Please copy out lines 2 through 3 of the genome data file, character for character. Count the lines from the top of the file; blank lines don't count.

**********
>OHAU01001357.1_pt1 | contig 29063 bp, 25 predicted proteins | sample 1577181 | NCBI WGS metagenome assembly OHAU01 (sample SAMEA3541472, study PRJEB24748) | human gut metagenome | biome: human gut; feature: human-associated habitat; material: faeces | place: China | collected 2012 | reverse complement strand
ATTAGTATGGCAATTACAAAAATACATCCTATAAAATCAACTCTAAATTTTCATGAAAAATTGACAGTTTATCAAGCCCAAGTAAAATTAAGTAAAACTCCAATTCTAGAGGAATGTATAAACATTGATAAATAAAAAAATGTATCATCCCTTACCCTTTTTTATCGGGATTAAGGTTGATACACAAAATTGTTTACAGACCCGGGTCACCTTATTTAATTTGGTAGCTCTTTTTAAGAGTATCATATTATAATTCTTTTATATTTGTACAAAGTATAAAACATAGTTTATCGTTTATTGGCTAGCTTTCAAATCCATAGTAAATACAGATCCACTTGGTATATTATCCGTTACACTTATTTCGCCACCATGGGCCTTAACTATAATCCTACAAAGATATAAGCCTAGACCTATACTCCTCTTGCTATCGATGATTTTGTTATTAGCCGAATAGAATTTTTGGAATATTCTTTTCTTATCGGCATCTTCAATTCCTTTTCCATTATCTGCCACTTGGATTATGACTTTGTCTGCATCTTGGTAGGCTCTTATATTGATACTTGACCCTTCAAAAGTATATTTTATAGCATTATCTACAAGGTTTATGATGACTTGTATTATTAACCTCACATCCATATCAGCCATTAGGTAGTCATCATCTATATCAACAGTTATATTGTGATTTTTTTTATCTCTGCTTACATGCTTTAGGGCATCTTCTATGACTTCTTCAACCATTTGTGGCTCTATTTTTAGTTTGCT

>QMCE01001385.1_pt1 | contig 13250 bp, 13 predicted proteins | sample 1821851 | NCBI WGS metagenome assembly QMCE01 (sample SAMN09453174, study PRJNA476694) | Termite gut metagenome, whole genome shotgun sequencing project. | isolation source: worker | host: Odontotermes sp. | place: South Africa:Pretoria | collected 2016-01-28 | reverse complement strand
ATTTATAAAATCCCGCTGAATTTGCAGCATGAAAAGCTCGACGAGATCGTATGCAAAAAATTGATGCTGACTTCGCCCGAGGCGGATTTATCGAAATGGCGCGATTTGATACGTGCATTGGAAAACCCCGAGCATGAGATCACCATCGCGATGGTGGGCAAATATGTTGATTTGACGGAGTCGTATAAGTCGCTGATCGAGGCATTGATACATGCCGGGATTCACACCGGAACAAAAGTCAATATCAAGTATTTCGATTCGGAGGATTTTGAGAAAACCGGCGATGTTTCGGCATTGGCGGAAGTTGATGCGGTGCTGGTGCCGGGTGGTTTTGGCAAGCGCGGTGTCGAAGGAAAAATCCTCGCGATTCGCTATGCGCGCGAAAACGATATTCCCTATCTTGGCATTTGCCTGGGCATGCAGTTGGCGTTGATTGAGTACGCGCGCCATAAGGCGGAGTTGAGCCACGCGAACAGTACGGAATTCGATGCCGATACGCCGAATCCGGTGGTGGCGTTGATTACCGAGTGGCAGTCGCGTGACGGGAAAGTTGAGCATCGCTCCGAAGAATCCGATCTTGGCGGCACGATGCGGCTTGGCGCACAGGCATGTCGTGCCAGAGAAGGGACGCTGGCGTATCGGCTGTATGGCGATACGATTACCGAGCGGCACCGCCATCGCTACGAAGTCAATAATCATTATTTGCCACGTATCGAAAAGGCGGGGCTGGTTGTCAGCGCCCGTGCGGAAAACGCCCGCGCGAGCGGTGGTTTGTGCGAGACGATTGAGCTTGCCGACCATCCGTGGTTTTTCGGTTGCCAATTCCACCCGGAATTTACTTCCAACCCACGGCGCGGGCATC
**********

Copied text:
ATTAGTATGGCAATTACAAAAATACATCCTATAAAATCAACTCTAAATTTTCATGAAAAATTGACAGTTTATCAAGCCCAAGTAAAATTAAGTAAAACTCCAATTCTAGAGGAATGTATAAACATTGATAAATAAAAAAATGTATCATCCCTTACCCTTTTTTATCGGGATTAAGGTTGATACACAAAATTGTTTACAGACCCGGGTCACCTTATTTAATTTGGTAGCTCTTTTTAAGAGTATCATATTATAATTCTTTTATATTTGTACAAAGTATAAAACATAGTTTATCGTTTATTGGCTAGCTTTCAAATCCATAGTAAATACAGATCCACTTGGTATATTATCCGTTACACTTATTTCGCCACCATGGGCCTTAACTATAATCCTACAAAGATATAAGCCTAGACCTATACTCCTCTTGCTATCGATGATTTTGTTATTAGCCGAATAGAATTTTTGGAATATTCTTTTCTTATCGGCATCTTCAATTCCTTTTCCATTATCTGCCACTTGGATTATGACTTTGTCTGCATCTTGGTAGGCTCTTATATTGATACTTGACCCTTCAAAAGTATATTTTATAGCATTATCTACAAGGTTTATGATGACTTGTATTATTAACCTCACATCCATATCAGCCATTAGGTAGTCATCATCTATATCAACAGTTATATTGTGATTTTTTTTATCTCTGCTTACATGCTTTAGGGCATCTTCTATGACTTCTTCAACCATTTGTGGCTCTATTTTTAGTTTGCT

>QMCE01001385.1_pt1 | contig 13250 bp, 13 predicted proteins | sample 1821851 | NCBI WGS metagenome assembly QMCE01 (sample SAMN09453174, study PRJNA476694) | Termite gut metagenome, whole genome shotgun sequencing project. | isolation source: worker | host: Odontotermes sp. | place: South Africa:Pretoria | collected 2016-01-28 | reverse complement strand